As we will cover in more detail shortly, much of the office lighting is controllable in various ways including via a DALI (digital addressable lighting interface) network in parts of the office. But the team used a relatively simple control from SGi Lighting for local control of the color-tunable cove fixtures. That decision was intended to make a point. Puopolo said, “You don’t have to install expensive controls to implement color-changing lighting.” He said the local control panel and cove-mounted controller cost $800. That’s far less than what you would spend on a DALI-based control system.
Lobby and office
The team also used color-tunable lighting in the lobby area using Medley fixtures from Insight Lighting. The tunable lighting was used again with a distinctive architectural feature. The room includes what Puopolo calls a feature wall that includes circular patterns that are both concave and convex (see Photo 1). The tunable fixtures are hidden in a cove and cast interesting effects on the textures of the wall. A 3-ft-diameter Delta Supernova luminaire surface mounted on the ceiling provides most of the ambient light in the space.
The individual offices in the building are relatively uniform in shape and size, but the lighting design is unique in each. For example, one of the offices uses Selux M36 linear fixtures in a pendant version (see Photo 2). The fixtures are cascaded, forming an L shape, and provide ambient and task lighting. A series of Delta Tweeter downlights complement the linear lighting.
To light the cubicle workspace in the open office area, the team primarily relied on LRTF LED troffers from Visioneering (see Photo 3). Puopolo said the team chose the basket-style fixtures to get the combination of an indirect effect on the ceiling and optimum direct task lighting. Surface-mount fixtures, recessed linear strips, and downlights complement the troffers around the perimeter of the open area.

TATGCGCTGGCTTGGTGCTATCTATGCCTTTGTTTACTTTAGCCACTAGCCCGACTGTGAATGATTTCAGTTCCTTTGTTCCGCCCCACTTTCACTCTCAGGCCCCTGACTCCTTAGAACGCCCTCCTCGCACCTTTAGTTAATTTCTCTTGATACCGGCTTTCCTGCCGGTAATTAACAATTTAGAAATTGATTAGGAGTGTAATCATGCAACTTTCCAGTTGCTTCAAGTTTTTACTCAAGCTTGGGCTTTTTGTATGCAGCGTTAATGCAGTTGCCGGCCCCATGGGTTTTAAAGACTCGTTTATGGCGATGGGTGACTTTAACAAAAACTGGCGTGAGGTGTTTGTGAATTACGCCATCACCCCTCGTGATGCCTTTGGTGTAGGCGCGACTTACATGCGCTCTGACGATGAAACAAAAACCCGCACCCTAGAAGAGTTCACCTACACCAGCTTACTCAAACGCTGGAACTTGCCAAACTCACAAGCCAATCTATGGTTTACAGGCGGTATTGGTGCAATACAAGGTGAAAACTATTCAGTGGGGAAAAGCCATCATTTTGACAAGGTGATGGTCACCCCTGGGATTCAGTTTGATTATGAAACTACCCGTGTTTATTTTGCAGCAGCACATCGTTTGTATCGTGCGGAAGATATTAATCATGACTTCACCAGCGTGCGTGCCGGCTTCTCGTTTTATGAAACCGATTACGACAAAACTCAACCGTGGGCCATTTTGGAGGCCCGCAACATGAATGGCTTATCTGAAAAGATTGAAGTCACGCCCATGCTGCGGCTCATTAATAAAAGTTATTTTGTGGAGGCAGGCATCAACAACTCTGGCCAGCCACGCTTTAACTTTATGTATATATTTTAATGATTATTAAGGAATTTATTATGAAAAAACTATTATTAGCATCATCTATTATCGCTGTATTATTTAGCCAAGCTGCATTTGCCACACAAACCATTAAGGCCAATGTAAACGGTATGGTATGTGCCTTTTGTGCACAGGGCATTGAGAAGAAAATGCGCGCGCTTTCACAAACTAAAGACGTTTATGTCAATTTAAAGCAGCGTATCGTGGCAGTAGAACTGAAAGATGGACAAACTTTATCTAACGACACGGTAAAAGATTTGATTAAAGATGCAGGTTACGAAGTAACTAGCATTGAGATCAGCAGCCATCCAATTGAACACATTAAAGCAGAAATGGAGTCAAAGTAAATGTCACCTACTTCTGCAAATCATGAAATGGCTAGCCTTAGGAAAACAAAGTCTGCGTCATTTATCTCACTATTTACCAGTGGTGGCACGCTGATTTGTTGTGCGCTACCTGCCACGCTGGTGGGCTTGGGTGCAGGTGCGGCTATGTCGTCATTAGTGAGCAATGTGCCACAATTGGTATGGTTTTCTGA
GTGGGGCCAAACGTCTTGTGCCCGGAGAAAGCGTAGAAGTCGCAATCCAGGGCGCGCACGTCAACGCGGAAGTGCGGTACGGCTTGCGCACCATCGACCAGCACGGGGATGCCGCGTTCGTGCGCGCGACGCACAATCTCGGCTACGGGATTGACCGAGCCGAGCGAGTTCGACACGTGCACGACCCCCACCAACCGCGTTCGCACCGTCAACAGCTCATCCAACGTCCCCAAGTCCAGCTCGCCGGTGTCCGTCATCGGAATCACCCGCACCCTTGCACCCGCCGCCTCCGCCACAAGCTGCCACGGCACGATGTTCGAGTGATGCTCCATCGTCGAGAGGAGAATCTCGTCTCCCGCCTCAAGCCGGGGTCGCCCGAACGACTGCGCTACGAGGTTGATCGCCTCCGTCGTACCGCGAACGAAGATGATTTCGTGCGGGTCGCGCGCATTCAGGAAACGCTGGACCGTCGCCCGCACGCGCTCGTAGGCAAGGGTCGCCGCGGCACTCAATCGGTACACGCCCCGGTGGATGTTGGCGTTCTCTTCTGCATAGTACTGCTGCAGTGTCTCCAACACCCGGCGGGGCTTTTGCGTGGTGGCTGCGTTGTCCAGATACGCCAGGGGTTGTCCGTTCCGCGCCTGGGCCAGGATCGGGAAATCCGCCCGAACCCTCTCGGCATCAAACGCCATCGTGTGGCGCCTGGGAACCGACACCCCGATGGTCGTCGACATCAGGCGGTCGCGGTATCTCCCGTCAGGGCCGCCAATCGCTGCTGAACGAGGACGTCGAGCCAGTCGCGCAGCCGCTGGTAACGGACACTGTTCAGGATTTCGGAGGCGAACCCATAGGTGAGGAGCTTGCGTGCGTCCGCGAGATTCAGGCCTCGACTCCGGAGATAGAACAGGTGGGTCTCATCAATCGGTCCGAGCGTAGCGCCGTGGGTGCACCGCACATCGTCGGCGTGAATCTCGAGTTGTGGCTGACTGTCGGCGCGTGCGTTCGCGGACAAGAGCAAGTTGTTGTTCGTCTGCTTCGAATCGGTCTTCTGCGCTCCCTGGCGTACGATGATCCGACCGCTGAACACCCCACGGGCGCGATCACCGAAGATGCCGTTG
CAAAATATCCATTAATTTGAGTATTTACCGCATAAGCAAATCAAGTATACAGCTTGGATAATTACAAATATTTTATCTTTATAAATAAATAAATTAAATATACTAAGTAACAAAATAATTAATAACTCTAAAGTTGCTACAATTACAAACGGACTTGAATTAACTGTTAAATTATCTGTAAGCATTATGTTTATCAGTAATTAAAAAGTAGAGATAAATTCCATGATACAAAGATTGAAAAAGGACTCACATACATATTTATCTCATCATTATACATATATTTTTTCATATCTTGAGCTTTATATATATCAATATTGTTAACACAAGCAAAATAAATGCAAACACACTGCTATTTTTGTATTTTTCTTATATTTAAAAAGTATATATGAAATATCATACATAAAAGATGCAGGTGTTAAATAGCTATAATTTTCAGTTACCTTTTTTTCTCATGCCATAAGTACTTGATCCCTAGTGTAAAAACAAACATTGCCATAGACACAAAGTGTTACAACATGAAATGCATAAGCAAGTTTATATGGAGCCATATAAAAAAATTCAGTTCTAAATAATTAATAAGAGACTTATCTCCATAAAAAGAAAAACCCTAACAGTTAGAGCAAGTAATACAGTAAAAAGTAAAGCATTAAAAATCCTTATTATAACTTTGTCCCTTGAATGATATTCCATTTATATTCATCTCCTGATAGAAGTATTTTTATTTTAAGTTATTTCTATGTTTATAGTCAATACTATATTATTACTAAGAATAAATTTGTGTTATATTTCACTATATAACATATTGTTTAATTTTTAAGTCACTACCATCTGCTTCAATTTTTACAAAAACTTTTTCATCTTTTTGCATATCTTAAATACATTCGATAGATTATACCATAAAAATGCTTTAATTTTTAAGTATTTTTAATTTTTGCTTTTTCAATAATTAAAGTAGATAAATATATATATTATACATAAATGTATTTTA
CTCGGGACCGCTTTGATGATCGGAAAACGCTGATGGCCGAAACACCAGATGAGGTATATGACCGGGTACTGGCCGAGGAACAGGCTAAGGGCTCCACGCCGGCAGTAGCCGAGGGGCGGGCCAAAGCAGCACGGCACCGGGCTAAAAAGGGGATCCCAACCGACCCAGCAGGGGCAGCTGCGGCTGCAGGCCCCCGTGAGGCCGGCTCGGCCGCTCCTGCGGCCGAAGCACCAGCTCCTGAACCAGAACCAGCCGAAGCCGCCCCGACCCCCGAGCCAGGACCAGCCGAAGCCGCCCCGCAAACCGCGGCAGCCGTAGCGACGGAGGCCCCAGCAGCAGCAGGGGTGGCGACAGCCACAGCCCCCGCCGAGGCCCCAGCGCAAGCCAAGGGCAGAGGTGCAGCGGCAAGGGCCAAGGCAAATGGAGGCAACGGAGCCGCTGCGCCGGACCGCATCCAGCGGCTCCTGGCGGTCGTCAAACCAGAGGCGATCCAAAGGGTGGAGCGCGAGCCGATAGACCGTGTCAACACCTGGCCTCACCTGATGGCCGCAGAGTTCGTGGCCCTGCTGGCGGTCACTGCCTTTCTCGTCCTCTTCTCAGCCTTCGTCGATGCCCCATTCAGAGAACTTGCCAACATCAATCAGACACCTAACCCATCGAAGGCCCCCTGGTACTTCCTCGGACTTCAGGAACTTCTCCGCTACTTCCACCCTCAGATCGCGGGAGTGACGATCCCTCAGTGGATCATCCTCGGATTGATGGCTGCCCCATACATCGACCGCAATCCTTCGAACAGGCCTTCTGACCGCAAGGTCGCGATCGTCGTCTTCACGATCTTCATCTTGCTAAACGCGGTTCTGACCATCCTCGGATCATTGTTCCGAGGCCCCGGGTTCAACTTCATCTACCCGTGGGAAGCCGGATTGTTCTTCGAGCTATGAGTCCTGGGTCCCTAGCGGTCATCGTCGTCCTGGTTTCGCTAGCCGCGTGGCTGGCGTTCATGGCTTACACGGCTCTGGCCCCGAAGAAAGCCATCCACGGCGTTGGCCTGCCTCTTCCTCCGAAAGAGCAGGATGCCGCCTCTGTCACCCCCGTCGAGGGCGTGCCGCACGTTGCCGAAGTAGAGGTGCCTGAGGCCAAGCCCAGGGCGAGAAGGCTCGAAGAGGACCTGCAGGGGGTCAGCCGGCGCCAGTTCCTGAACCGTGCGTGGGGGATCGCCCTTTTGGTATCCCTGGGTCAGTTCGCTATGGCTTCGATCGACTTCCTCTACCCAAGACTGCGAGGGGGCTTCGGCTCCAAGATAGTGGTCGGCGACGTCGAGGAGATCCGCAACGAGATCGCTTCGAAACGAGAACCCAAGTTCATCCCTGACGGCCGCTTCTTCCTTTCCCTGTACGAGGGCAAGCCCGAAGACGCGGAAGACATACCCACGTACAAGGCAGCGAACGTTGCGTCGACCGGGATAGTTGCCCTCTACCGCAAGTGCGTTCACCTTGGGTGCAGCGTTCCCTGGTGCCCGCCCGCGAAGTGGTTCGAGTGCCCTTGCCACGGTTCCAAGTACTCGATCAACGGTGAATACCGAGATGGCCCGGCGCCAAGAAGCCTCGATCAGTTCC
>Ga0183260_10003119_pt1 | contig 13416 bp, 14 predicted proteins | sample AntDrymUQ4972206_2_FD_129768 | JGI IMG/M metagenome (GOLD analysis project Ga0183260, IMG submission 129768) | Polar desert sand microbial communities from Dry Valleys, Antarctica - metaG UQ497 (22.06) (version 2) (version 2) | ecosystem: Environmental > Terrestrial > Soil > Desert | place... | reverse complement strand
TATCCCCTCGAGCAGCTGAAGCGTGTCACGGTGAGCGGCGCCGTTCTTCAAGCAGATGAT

Salex’s boardroom is the last of the lighting designs that we will discuss before moving on to the controls. The boardroom combines a mix of decorative fixtures, recessed lighting in the ceiling, and wall-mounted linear lighting (see Photo 4).
The prominently placed Borden Lighting Fabric Shade Drum pendants serve more for decorative purposes, according to Puopolo. He said the team utilized the fixtures primarily because products with such a distinctive look are often only offered with legacy sources. But the Borden fixtures are LED based and do provide relatively uniform indirect and direct lighting.
The linear ceiling lighting, oriented as a recessed rectangle that is roughly the size of the conference table, provides the bulk of the lighting in the room. Selux M100 fixtures form the rectangle. And the flangeless design integrates smoothly with the ceiling.
The linear lighting that outlines the wall upon which the presentation monitor is mounted serves to simulate an architectural feature. The surface-mounted Delta Reunion fixtures hide the linear sources inside a frame with a right-angle bend and the light is directed toward the wall. Puopolo said the “LED channel” makes it look like the wall is floating.
The boardroom also offers a good place to start with the controls angle of the Salex project (see Photo 5). Controls are necessary to maximize energy savings and can also provide a level of luxury. Puopolo said that most office projects use higher-end controls in a space such as the boardroom, and a simpler, less-expensive technology in other spaces. Salex installed a high-end Crestron Electronics system in the boardroom along with two different technologies in the separate private office and open office areas.